Continue reading

The Constitution: Article 7 & Conclusion

Article 7 is a bit of a misnomer, its more of a conclusion (hence the title of this post.  It merely states that a majority of 9 states out of the 13 then involved would be required to ratify it before it was made officially law.  9 is 2/3rds of the original 13 states, a standard that continues today with amendments needing to pass 2/3rds of the States.  That is currently 33 states, since we now have a total of 50.

Of course, given that it is the constitution, it was prefered that all states would ratify it (which they eventually did)  Otherwise some states may still have been under the governing of the Articles of Confederation, which would be very awkward when trying to make laws, or making governing decisions between states.  It also was a political move to make the states ratify it early to be able to be on the decision-making team when it came to alterations (Amendments) and putting together the details that the constitution left vague. Continue reading

The Constitution: Article Six

Article Six addresses various other items that were of a concern with creating a new constitution and a new Federal government.

Clause 1:  The US will still honor its debts.

There was some concern that with a new constitution/government that the US wouldn’t honor debts or contracts entered into under the Articles of the Confederation (The First constitution that the United States had ratified).  The first clause addresses this concern by saying that the Constitution will uphold anything debts that occurred or engagements (such as treaties and contracts) shall be continued under the new constitution.

Basically it means that the US is under new management, but the old deals still apply.

Clause 2:  The US Constitution shall be the ultimate law of the land.

This directs that any law, judgement or other actions by the government must adhere to this document.  It also states that all states are subject to the Constitution and Federal law, effectively bringing them under the same umbrella.  One of the ongoing issues with the Articles of Confederation was the lack of power the federal government had to do anything.  The confusion as states formed their own money etc couldn’t be corrected by the federal with much power behind it.  This government however was stronger, and made sure to specify that this document was the supreme law.  This also effectively transitions the country from working under the Articles of Confederation to having a new constitution.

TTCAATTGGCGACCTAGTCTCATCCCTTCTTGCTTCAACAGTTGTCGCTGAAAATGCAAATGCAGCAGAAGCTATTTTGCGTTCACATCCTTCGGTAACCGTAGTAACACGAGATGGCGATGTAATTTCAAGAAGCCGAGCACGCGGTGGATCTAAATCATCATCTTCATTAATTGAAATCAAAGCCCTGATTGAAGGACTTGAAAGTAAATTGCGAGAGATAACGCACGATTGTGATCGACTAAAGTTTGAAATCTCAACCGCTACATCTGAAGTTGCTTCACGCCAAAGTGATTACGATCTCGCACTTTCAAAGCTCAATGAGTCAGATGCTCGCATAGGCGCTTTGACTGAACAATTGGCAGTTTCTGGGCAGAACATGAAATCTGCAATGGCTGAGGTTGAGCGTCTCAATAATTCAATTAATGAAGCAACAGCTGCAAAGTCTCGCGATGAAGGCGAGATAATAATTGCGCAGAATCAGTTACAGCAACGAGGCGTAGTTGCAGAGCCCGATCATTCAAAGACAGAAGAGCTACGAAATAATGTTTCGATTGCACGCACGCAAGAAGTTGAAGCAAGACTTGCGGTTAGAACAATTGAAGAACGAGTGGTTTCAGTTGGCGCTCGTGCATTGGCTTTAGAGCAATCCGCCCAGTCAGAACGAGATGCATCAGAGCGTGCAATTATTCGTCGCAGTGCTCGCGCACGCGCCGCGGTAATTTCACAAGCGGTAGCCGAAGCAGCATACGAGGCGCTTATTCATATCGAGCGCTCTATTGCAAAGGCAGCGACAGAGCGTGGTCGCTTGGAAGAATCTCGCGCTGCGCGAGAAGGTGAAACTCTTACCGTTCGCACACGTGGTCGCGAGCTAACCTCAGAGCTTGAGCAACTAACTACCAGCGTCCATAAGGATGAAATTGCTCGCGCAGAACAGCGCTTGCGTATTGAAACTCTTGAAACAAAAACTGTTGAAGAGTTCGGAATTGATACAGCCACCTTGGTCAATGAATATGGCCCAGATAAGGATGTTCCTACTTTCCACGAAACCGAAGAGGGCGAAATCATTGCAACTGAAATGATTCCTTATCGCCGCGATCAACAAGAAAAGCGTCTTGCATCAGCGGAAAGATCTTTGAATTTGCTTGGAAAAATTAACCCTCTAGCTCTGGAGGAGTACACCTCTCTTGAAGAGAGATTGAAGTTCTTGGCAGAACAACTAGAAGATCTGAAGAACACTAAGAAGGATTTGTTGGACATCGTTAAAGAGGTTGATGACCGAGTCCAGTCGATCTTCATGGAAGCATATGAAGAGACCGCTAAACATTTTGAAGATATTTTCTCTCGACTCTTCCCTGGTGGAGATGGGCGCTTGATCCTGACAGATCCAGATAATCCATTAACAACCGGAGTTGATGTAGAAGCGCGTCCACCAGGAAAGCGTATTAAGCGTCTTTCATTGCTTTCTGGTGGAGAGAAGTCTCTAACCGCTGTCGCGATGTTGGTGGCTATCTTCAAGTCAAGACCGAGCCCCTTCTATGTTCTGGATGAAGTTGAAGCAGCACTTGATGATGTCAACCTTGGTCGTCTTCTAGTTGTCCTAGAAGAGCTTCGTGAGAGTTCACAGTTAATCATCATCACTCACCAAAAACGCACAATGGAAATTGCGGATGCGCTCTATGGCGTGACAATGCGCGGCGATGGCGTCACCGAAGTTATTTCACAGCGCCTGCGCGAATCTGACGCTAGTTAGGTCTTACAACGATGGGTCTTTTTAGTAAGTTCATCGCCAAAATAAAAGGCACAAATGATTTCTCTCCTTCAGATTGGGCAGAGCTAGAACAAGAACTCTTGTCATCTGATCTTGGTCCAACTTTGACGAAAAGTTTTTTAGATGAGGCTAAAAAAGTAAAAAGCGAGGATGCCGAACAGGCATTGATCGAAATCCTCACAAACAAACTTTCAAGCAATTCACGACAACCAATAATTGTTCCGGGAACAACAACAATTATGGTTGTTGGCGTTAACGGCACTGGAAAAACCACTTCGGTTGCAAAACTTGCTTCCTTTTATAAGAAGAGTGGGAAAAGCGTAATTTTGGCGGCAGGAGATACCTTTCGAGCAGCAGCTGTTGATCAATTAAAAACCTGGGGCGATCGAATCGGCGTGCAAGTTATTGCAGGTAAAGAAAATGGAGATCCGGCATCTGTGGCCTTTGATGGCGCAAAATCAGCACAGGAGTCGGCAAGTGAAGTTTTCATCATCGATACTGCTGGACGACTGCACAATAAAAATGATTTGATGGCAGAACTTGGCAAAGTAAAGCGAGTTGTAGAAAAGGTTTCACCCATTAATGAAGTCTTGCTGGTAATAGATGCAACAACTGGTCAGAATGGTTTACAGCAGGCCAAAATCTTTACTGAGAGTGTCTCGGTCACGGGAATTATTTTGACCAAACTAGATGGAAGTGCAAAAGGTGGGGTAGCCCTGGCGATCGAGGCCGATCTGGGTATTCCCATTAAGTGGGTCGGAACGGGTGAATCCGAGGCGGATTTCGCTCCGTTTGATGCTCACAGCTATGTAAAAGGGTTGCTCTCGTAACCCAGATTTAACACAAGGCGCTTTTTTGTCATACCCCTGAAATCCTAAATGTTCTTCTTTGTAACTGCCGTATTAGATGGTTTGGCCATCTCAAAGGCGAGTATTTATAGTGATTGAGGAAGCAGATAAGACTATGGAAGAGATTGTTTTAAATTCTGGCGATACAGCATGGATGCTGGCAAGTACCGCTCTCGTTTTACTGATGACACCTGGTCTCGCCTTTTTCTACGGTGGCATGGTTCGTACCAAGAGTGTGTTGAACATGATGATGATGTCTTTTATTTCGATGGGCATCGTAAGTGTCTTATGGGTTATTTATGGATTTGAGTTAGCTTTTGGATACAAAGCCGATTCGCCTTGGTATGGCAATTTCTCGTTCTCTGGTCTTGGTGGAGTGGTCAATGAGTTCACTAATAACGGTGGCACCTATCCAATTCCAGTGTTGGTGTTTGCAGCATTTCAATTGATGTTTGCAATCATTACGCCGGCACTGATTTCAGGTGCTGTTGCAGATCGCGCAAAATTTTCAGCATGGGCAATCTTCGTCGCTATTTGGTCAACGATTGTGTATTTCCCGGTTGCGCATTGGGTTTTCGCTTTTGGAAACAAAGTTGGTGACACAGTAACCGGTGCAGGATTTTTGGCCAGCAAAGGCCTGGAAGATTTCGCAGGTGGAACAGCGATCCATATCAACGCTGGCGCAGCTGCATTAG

Clause 3:  All officers of the government shall uphold the oath.  None of them will be forced to prove their religious faith.

There are two elements to the third clause.  One is that every officer of the government is to swear an oath of allegiance to uphold the constitution when taking office.  The other element is that no officer has to prove his religious choices to get into office.

This particular element has come under recent speculation,  This clause basically assures that there is no government backed religion, that no person who works in the government will have to prove their religion in order to take office.

With fundamentalism of many religions being more visible, many people are being asked unofficially to prove that they belong to one religion or another. Personally I believe that this clause in the Constitution makes it unconstitutional to make someone prove that they are part of a religion (regardless of said religion) in order to do their job (i.e. take office), or seek services from the federal government.  Many have alternate points of view on the subject.

The Supreme Court expanded this clause to the states in 1961’s Torcaso v. Watkins. Now no governmental employee, federal, state or otherwise, is required to prove one’s religious conviction or religious orientation to take office.

I found Heritage Guide to the Constitution had an interesting background for this particular clause (I’ve included the link below in the further reading) which also goes into people’s concern about secular language (a argument still had today).

Further Reading:

Law.com – Article 6 – Kids

Us Constitution.net – The Constitution Explained

Heritage.Org – Religious Test

Justia.Com – Supreme  Court Case Torcaso v. Watkins (1961)